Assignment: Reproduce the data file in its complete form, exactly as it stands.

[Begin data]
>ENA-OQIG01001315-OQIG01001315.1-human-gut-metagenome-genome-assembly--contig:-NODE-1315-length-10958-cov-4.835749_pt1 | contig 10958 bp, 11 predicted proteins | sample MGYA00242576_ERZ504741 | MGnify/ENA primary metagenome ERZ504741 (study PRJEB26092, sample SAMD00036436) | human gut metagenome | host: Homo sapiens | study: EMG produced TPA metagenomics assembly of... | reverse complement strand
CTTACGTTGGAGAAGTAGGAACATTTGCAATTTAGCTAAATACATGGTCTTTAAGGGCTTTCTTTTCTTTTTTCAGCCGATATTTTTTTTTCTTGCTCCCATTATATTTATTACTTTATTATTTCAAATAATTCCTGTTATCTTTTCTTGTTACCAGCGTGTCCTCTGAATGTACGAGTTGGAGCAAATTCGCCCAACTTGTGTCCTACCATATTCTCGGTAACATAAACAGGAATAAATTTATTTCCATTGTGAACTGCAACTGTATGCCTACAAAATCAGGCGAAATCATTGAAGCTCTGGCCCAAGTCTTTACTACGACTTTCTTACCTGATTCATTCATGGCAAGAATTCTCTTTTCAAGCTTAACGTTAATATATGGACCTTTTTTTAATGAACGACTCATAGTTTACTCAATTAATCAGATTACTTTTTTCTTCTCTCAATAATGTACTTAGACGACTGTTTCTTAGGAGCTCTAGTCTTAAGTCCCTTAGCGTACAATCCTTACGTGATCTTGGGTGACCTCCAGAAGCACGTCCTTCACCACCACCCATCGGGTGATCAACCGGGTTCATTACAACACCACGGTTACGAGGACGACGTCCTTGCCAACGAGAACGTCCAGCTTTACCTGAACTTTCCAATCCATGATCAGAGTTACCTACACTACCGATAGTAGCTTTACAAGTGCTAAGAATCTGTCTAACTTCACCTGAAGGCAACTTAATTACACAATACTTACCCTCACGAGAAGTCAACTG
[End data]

>ENA-OQIG01001315-OQIG01001315.1-human-gut-metagenome-genome-assembly--contig:-NODE-1315-length-10958-cov-4.835749_pt1 | contig 10958 bp, 11 predicted proteins | sample MGYA00242576_ERZ504741 | MGnify/ENA primary metagenome ERZ504741 (study PRJEB26092, sample SAMD00036436) | human gut metagenome | host: Homo sapiens | study: EMG produced TPA metagenomics assembly of... | reverse complement strand
CTTACGTTGGAGAAGTAGGAACATTTGCAATTTAGCTAAATACATGGTCTTTAAGGGCTTTCTTTTCTTTTTTCAGCCGATATTTTTTTTTCTTGCTCCCATTATATTTATTACTTTATTATTTCAAATAATTCCTGTTATCTTTTCTTGTTACCAGCGTGTCCTCTGAATGTACGAGTTGGAGCAAATTCGCCCAACTTGTGTCCTACCATATTCTCGGTAACATAAACAGGAATAAATTTATTTCCATTGTGAACTGCAACTGTATGCCTACAAAATCAGGCGAAATCATTGAAGCTCTGGCCCAAGTCTTTACTACGACTTTCTTACCTGATTCATTCATGGCAAGAATTCTCTTTTCAAGCTTAACGTTAATATATGGACCTTTTTTTAATGAACGACTCATAGTTTACTCAATTAATCAGATTACTTTTTTCTTCTCTCAATAATGTACTTAGACGACTGTTTCTTAGGAGCTCTAGTCTTAAGTCCCTTAGCGTACAATCCTTACGTGATCTTGGGTGACCTCCAGAAGCACGTCCTTCACCACCACCCATCGGGTGATCAACCGGGTTCATTACAACACCACGGTTACGAGGACGACGTCCTTGCCAACGAGAACGTCCAGCTTTACCTGAACTTTCCAATCCATGATCAGAGTTACCTACACTACCGATAGTAGCTTTACAAGTGCTAAGAATCTGTCTAACTTCACCTGAAGGCAACTTAATTACACAATACTTACCCTCACGAGAAGTCAACTG